Bane in The Dark Knight Rises (2012)

This is a role that needs no introduction. United once-again with Christopher Nolan, Hardy stunned viewers across the globe with his terrifyingly brilliant performance as Batman villain, Bane. “Speak of The Devil and he shall appear” says Bane, and quite frankly Hardy was much scarier than The Devil could ever be surely? Hardy certainly stole the show, not quite to the lengths of Heath Ledger, but enough that he overshadowed about everyone else in this film by a mile, even fan-favourite Christian Bale’s Bruce Wayne/Batman. In Bane, Batman not only meets his mental, but also his physical match, with Hardy again showing how he can push himself to the physical limits to achieve a certain physical image, much like his counterpart Bale, which is certainly inspiring. Even Bane’s comedic moments, such as “what a lovely, lovely voice.” are absolutely fantastic to watch, but nobody can forget the moment he conquers Batman and his whole “you think darkness is your ally” scene, because for the first time, the viewer is truly scared for Batman. Certainly my favourite Hardy performance, simply because he owned the whole film, every second he spent on-screen he masterfully controlled, and who can honestly say that he didn’t have a “lovely, lovely voice”?


 

‘Mad’ Max Rockatansky in Mad Max: Fury Road (2015)

Revisiting a cult film series is hard enough, replacing a cult icon like Mel Gibson’s original ‘Mad Max’ is another story altogether, but he was replaced by Hardy for George Miller’s Mad Max: Fury Road, and well the results speak for themselves. Hardy put his absolute heart and soul into playing Max, a cop turned survivor in the post-apocalyptic setting of the film. Scarred by the loss of his wife and child, Hardy nails Max’s whole ‘man of few words but of action’ mantle. His transition into an action star is seamless, considering the magnitude of this project, and putting everything into the gruelling 6 month shoot in the vast deserts of Namibia has been totally worth it. Hardy encapsulates everything I’ve always loved about Mad Max, the lack of lines, use of eye contact, and of course; his madness. Max’s brutality whilst also seeing visions of those he lost is perfectly translated to screen by Hardy, and I instantly fell in love with Mad Max all over again because of it. Hardy’s on-screen chemistry certainly with Charlize Theron’s Imperator Furiosa as well as his shorter stint with Rosie Huntington-Whiteley’s Splendid is what made Max such a interesting character. All he needed was a look, whether it’s a slight grin or some kind of gesture, Hardy absolutely nails it with ease. As well as the film being a true cinematic achievement, Hardy was very impressive, and has certainly made me even more excited for the following Mad Max sequels.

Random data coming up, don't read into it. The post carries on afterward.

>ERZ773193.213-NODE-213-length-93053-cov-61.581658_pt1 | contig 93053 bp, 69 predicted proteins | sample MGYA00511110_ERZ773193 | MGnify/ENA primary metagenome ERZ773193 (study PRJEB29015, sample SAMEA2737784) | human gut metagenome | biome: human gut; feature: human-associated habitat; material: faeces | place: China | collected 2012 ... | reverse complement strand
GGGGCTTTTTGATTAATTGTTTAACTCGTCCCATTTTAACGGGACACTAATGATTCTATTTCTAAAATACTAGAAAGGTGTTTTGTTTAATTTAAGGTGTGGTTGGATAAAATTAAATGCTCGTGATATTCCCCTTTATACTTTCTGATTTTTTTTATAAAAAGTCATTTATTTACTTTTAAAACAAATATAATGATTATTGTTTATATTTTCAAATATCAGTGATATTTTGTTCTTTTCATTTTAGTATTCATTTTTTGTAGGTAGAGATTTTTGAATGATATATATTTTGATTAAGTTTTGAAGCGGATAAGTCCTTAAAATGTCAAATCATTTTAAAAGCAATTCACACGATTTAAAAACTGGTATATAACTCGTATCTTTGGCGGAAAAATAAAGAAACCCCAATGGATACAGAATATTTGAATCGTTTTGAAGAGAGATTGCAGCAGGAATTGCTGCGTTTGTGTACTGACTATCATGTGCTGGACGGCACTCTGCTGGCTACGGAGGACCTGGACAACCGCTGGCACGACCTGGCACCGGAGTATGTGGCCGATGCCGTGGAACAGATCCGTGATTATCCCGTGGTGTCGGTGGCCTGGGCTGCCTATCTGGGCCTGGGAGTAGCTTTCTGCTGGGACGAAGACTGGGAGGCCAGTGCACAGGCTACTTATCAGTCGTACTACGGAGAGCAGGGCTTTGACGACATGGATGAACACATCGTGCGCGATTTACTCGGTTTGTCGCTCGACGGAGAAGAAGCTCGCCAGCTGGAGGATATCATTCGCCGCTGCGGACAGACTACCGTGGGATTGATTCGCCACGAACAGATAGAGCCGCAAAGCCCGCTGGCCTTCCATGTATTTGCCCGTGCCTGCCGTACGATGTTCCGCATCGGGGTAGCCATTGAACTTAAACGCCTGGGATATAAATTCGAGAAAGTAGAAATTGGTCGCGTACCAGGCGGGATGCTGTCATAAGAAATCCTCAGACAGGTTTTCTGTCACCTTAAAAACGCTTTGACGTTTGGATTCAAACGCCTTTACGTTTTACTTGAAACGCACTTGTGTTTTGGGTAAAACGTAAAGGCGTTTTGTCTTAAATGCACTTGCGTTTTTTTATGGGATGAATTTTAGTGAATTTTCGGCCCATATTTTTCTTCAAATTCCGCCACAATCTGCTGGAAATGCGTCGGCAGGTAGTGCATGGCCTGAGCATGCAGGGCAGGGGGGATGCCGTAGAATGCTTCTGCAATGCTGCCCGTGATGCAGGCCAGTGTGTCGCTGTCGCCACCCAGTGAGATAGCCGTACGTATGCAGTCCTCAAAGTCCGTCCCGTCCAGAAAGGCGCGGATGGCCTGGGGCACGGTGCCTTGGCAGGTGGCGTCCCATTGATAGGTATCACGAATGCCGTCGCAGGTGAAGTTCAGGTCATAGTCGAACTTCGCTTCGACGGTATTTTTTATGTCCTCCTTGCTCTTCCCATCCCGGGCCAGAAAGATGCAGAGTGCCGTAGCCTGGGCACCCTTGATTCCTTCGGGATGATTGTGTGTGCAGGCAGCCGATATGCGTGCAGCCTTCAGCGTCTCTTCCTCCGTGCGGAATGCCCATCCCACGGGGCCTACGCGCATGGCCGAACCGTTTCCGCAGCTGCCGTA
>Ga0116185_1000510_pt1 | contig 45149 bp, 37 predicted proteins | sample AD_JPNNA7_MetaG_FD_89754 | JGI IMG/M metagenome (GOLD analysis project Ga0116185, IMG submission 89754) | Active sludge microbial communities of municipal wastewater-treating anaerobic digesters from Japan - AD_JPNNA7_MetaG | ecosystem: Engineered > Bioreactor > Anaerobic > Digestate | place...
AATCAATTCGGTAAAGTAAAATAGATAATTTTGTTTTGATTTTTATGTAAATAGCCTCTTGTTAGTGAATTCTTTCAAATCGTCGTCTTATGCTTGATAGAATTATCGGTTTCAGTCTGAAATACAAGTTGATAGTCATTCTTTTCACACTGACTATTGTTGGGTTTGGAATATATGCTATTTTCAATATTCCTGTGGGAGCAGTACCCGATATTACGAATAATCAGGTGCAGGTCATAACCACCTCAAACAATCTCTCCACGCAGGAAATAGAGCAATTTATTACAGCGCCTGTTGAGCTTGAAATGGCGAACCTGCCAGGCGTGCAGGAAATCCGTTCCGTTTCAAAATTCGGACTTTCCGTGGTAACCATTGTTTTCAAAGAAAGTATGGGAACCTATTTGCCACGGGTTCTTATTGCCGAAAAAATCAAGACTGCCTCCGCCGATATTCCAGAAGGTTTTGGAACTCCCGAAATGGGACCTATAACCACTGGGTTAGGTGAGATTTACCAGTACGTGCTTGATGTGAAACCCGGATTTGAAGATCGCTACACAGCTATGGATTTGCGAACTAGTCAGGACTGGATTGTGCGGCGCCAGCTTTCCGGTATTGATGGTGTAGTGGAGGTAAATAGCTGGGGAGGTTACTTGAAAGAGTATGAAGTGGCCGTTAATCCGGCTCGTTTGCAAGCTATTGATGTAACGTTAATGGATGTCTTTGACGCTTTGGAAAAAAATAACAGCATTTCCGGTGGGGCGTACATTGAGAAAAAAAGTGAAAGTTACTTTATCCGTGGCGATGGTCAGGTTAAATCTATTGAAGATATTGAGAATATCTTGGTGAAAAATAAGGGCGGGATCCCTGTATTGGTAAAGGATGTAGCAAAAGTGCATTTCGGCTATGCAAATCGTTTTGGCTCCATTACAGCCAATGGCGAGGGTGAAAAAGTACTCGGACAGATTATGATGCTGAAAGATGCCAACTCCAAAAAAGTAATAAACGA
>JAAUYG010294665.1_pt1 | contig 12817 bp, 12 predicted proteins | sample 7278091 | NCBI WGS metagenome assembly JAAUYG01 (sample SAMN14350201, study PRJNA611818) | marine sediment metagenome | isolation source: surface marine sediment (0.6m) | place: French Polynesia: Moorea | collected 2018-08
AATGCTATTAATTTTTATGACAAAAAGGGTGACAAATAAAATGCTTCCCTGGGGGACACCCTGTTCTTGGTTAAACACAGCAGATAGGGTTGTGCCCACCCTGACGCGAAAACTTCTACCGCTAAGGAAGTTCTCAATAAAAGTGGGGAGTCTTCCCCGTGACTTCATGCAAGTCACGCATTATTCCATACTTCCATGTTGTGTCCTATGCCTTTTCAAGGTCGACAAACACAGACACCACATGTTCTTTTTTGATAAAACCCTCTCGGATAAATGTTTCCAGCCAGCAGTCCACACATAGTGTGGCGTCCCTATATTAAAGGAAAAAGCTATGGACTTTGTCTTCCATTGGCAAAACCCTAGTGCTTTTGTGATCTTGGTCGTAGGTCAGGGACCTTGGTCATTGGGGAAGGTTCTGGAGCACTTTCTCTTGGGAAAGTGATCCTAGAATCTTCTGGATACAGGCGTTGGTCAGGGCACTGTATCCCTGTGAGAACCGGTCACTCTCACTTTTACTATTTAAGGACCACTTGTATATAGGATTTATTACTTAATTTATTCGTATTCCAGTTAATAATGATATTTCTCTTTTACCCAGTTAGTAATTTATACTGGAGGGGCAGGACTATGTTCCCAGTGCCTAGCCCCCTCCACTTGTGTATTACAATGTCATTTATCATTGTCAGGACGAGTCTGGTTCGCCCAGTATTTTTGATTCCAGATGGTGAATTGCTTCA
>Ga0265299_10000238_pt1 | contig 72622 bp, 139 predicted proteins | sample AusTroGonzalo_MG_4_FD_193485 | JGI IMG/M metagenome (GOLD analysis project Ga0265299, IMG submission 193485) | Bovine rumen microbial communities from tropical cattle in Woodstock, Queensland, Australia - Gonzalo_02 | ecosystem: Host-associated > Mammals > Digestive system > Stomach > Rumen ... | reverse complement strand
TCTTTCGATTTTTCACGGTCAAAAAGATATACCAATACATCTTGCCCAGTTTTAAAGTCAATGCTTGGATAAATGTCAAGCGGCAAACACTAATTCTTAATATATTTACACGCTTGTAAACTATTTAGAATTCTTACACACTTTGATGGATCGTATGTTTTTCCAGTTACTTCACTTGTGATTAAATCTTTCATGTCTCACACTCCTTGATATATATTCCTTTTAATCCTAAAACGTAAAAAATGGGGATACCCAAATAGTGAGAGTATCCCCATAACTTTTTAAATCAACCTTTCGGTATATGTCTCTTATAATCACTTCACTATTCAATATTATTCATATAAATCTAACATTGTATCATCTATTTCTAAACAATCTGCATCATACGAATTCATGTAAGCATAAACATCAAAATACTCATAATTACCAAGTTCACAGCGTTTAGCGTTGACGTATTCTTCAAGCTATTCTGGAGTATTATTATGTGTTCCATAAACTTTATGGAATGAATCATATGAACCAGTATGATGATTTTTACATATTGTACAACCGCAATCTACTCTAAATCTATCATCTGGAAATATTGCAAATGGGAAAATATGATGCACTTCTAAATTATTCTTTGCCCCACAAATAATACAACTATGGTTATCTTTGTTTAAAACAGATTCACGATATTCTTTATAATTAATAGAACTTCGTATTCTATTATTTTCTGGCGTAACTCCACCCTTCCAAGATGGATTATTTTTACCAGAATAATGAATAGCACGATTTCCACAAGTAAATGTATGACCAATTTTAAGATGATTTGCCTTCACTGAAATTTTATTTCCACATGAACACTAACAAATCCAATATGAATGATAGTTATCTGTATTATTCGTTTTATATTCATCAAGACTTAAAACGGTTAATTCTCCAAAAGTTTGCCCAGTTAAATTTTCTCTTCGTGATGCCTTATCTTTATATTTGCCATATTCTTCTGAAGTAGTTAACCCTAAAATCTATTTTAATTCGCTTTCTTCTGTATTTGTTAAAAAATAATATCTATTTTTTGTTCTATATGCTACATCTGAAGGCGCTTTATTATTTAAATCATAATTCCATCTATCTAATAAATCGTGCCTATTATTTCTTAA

This video just captures what Max is all about:


 

Look out for Hardy in 2015/16, with a number of interesting features coming up, such as his portrayal of the famous Kray twins in Legend, as well as starring opposite Leonardo DiCaprio in Alejandro González Iñárritu’s (Birdman) next film, The Revenant.

Honourable Mentions: Tinker Tailor Soldier Spy (2011), Lawless (2012), Locke (2013), Stuart: A Life Backwards (2007) and TV series Peaky Blinders (2014)

Words by Elliott Jones